Leftist Californians* Hate Parents


* Let’s get this out of the way right away. I know this is redundant.

From the never ending font of all things cool, we get this:

California Assembly Bill 889 will require these protections for all “domestic employees,” including nannies, housekeepers and caregivers.

Under AB 889, household “employers” (aka “parents”) who hire a babysitter on a Friday night will be legally obligated to pay at least minimum wage to any sitter over the age of 18 (unless it is a family member), provide a substitute caregiver every two hours to cover rest and meal breaks, in addition to workers’ compensation coverage, overtime pay, and a meticulously calculated timecard/paycheck.

What kind of special intersection of crazy and powerful could create this law?

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6 comments
  1. Good luck enforcing this one. It goes right with people disclosing how many dollars they spent at Amazon, and then paying imputed sales tax to California.

    • pino said:

      It goes right with people disclosing how many dollars they spent at Amazon, and then paying imputed sales tax to California.

      Except that babysitters can self-report as well.

  2. Very weird. I certainly hope this has no chance of passing. I pay sitters $8 to $10 an hour, even when they are under 18, so minimum wage would be a cut! I do have a friend who keeps track of all the purchases he makes in sales tax free New Hampshire and then fills out paperwork in Maine to pay the tax, but I suspect he’s an anomaly. Look, worker protections and the like are important for people who work in factories, low level white collar work and clerical work. We don’t need to regulate babysitters, lemonade stands, garage sales, and people making personal trades and exchanges. There may be some people abusing their nannies, but this kind of law is crazy.

    • pino said:

      There may be some people abusing their nannies, but this kind of law is crazy.

      It does sound crazy, and I suspect you’re right; JD weighs in below. But it’s a funny example of regulation gone crazy.

  3. JD said:

    Pino, it’s your little brother. I skimmed bill and I don’t think it does what is being said it does. A domestic worker is a classification of employee that includes butlers, maids, mechanics, gardeners, nannies, housekeepers, and caregivers. Usually domestic employees are employed by wealthy individuals or large estates and sometimes will live on the premises. On a workers’ compensation policy, these employees would be classified to codes 0908, 0909, 0912, or 0913 depending on how many hours they worked and whether the worked inside or out. Almost every state in the country recognizes these class codes for use in workers’ compensation. Until 01/01/2011 California didn’t recognize any of them. California has been behind the rest of the country in domestic employee coverage up until this year. This law seems to clarify the relationship between a domestic employee and their employer and defines requirements for hiring and employing a domestic employee. A person hired to be an occasional baby sitter would not qualify as a domestic employee. While baby sitter is included in the Scopes definition of class codes 0908 and 0913, it would be extremely difficult if not impossible to prove an employer/employee relationship exists when hiring a babysitter once a week simply due to the infrequency with which you’ve employed that person and the other person’s employment outside of being a weekend babysitter. I highly doubt that this will affect a parent hiring a babysitter on a Friday night. People opposing this are most likely people that employ housekeepers but don’t want to give them the workers’ rights that are afforded to other domestic employees in nearly every other state. Keep in mind how many housekeepers work in wealthy households in California.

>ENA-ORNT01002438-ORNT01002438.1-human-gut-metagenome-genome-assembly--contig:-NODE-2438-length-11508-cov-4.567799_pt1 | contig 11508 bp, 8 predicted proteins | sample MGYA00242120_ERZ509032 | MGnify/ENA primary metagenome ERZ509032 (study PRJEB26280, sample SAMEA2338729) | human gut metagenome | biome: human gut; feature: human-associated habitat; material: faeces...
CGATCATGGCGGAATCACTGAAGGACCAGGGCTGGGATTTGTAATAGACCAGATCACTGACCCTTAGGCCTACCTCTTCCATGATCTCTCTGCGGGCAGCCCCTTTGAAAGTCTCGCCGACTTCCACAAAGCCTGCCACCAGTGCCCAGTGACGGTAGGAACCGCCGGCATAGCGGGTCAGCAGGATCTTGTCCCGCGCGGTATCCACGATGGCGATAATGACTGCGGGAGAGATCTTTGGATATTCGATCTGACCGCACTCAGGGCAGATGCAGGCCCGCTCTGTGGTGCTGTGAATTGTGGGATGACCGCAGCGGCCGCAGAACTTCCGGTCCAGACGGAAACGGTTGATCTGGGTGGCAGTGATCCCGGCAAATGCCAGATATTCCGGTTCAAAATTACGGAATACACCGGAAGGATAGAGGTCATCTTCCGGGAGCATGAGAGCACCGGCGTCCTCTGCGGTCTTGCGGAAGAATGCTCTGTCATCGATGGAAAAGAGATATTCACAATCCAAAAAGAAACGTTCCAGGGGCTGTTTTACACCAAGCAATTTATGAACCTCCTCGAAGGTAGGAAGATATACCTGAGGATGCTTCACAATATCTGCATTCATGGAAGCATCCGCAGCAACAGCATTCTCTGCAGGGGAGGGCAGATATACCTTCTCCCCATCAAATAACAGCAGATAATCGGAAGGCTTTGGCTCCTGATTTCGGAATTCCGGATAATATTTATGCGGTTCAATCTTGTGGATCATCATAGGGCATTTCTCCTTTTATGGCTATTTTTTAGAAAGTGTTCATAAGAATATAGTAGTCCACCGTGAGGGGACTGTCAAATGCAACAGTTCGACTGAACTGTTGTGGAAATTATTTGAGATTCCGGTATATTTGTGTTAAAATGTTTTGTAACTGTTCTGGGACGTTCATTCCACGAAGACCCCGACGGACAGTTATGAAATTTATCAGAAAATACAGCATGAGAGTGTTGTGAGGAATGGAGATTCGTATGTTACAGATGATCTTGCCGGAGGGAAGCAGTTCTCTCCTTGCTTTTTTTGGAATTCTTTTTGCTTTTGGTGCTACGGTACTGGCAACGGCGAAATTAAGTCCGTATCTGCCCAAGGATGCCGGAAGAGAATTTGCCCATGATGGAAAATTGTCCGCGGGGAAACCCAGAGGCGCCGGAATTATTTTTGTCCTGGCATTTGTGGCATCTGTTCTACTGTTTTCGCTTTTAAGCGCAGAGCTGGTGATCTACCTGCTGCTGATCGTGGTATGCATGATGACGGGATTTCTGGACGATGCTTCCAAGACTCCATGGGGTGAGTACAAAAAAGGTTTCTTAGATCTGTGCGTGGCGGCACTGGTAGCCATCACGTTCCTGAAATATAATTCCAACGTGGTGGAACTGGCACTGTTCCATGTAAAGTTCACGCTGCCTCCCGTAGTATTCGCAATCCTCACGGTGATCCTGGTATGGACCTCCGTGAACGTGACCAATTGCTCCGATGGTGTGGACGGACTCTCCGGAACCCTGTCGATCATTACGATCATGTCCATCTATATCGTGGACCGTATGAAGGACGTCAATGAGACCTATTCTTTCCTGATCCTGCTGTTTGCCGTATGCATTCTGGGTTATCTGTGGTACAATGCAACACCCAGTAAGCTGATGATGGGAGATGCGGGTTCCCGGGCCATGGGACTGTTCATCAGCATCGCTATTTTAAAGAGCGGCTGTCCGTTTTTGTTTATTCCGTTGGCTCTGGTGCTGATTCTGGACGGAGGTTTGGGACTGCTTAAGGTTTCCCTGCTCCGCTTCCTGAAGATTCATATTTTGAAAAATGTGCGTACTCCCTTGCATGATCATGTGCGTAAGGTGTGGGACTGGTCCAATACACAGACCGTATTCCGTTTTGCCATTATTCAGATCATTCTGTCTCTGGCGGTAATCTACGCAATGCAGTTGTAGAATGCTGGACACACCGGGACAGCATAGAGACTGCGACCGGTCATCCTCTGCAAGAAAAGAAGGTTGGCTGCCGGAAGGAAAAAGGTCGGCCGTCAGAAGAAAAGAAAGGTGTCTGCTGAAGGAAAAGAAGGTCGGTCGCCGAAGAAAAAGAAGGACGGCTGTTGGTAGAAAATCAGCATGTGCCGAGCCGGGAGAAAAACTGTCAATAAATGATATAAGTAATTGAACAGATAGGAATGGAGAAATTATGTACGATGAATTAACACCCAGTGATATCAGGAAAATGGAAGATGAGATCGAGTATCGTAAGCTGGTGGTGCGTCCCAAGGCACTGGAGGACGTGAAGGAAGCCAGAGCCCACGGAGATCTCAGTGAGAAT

• pino said:

      Pino, it’s your little brother.

      Yo Bro! How goes the new digs?

      On a workers’ compensation policy, these employees would be classified to codes 0908, 0909, 0912, or 0913 depending on how many hours they worked and whether the worked inside or out. Almost every state in the country recognizes these class codes for use in workers’ compensation. Until 01/01/2011 California didn’t recognize any of them.

      Bustin’ out the mad skills; awesome job!

      People opposing this are most likely people that employ housekeepers but don’t want to give them the workers’ rights that are afforded to other domestic employees in nearly every other state. Keep in mind how many housekeepers work in wealthy households in California.

      I’m pretty sure that no one is opposing the idea of giving breaks to the guy that mows the lawn, works on the car or cleans the house. However, the job of watching the kids is one where there really can’t be “breaks”. If the kids are up and at it, so too does the care provider. Now, when the kids go to sleep, I guess time “off” is fine; TV, computer etc.

      I’m sure they aren’t going after the neighbor high school senior, but this is hilarious if that’s how it’s written.

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